A tester’s reflection on kanban plus BDD


So i have just finished an engagement with a client where the development process used include
kanban and BDD. Kanban for us meant that we give priority to work on the right side of the board.
So as a tester, I would rather spend my time doing some manual testing on a story that is in the QA queue, than writing automated acceptance tests for a story in the queue for Acceptance Tests.
Maybe it would be worth while to draw a representation of the way in which work flows through our kanban board
Analyis > Queue > Accetance Tests in Progress > Queue > Dev in progress > Queue > QA in progress > Smoke Test > Queue > UAT Deployment in progress > Queue > UAT in progress > Queue > Live Deployment in Progress > Deployed.
The good thing is that everyone in the team has a visibility of work up till deployment. For more information, read up kanban
The BDD framework used was Cucumber + Watir + Rspec, and developers would only start developing software when the tests have been written for the acceptance criteria. (Acceptance criteria is written by Analysts in a text editor in the cucumber format). The acceptance tests is jointly owned by developers and testers. If as a tester i am busy doing some other tasks further down in the work flow, the developers were happy to write the failing automated test for the acceptance criteria before development commences.
As a result of these good practices:
1. The team was always in good spirit and which improves the effectiveness
2. The number of defects raised was low, this was achievable because for a developer to move a story to the QA queue, the automated acceptance criteria must have been passing.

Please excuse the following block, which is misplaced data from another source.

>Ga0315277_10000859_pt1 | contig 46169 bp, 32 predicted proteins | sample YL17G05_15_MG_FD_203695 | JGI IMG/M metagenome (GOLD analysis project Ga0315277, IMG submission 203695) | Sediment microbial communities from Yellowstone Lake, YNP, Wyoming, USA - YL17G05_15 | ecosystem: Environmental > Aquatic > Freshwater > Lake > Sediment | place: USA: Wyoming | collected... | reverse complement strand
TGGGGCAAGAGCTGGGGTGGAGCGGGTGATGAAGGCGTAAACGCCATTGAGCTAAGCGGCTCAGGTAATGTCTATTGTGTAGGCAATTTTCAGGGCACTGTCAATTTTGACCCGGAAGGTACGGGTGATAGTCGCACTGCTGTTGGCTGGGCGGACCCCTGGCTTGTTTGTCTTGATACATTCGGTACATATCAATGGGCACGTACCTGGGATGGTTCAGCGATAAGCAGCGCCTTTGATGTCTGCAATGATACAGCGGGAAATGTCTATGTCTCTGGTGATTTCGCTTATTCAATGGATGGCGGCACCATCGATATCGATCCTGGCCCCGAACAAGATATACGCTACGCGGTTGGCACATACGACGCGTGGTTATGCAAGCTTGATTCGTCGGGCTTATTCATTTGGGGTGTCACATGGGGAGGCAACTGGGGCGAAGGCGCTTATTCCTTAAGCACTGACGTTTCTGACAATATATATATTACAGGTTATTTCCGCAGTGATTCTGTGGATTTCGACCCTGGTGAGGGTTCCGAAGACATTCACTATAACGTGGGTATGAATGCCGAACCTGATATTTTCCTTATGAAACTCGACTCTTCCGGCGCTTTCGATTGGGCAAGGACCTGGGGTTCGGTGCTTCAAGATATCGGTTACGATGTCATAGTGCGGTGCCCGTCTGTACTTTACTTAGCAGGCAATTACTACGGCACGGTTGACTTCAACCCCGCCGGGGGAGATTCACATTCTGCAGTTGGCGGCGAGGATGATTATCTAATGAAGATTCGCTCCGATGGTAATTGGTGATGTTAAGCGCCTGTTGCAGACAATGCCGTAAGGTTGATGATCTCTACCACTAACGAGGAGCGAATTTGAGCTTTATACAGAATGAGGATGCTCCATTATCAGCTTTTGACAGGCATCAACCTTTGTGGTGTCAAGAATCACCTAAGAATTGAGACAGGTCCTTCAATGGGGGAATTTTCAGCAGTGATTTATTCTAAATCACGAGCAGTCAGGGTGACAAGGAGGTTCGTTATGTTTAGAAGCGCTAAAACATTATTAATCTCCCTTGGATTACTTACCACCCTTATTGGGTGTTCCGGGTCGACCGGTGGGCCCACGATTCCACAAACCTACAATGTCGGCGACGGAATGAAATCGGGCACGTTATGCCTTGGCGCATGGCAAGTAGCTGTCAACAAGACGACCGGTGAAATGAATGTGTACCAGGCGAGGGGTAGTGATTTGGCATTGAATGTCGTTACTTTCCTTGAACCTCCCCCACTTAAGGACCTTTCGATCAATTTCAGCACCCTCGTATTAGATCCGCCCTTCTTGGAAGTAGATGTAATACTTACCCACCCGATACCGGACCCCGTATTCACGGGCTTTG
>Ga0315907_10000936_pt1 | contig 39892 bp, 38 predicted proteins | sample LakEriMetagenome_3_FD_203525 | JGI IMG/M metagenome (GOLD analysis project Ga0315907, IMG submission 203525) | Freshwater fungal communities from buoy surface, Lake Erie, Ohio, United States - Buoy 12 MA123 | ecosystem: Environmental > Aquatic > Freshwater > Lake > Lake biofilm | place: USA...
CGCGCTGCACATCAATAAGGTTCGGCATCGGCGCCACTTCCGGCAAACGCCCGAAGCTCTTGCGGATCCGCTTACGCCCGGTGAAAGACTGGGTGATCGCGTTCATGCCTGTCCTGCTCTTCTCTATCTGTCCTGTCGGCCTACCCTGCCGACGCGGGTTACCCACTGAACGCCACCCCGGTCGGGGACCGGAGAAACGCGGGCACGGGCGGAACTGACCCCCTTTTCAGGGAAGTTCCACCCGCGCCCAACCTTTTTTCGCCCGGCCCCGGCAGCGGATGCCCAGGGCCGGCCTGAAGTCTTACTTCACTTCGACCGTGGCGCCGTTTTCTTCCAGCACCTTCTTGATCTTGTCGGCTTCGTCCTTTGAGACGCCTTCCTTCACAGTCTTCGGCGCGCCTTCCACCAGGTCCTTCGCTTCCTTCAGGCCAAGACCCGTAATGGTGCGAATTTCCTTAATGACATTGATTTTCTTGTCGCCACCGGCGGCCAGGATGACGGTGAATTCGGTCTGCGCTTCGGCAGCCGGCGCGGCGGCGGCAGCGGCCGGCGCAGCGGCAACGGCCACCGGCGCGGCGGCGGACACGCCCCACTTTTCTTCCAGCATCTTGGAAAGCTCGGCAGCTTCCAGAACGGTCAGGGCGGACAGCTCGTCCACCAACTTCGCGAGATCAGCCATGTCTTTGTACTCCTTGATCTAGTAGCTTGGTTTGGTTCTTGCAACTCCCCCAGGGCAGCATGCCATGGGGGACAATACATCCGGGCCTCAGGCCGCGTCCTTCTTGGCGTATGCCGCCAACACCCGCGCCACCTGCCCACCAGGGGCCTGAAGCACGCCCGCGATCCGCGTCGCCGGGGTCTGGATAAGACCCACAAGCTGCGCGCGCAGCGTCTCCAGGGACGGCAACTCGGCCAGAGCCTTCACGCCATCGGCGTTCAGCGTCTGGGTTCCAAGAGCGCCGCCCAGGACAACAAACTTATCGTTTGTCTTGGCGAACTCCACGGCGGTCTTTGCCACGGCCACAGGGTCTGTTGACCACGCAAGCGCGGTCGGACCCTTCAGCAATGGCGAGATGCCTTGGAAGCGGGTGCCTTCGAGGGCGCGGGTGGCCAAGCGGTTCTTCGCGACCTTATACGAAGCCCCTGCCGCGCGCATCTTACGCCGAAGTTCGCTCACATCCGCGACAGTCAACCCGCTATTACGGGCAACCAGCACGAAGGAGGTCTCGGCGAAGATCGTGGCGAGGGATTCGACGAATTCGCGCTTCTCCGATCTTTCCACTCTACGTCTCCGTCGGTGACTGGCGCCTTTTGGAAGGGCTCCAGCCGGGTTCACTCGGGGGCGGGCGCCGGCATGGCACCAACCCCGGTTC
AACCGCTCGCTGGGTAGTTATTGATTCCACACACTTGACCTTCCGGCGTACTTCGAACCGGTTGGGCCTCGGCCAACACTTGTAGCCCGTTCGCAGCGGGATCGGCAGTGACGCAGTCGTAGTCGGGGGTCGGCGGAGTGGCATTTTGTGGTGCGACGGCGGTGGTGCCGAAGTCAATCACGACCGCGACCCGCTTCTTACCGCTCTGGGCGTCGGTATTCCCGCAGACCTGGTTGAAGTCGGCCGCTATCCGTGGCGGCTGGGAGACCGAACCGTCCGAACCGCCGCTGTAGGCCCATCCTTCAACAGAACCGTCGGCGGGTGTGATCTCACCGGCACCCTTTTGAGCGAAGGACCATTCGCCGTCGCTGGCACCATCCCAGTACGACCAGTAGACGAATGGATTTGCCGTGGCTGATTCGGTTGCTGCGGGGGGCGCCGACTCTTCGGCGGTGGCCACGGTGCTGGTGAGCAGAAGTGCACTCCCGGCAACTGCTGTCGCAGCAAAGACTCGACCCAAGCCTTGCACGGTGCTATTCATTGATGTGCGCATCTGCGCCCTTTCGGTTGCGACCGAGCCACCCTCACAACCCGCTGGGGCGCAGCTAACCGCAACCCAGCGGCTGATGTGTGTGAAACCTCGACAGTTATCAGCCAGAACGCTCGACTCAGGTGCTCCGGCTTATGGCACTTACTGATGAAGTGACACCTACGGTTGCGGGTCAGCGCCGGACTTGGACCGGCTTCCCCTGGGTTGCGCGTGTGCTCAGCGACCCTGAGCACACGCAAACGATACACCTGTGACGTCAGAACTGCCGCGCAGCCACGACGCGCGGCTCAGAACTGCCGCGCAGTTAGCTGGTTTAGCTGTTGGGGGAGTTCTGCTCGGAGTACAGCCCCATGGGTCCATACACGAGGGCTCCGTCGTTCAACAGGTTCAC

3. There wasnt a defect management system because testing is carried as close to the development time, and if the business believes the defect is critical to the functionality, the functionality of story does not progress further in the kanban board, but it is blocked until fixed and verified.
One downside is that because we wrote acceptance test for virtually every functionality that is testable, the acceptance test grew so quick that the time taken increased from about 20mins to about 1.40mins and this time kept growing. A side defect of this is that feedback time increased and as a result developers would not run the complete test suite before checking their code in. This was however managed by doing some exploratory manual testing around the functionality being developed.
All in all, it was a good experience for me and i just hope i get to work on more projects such as this.
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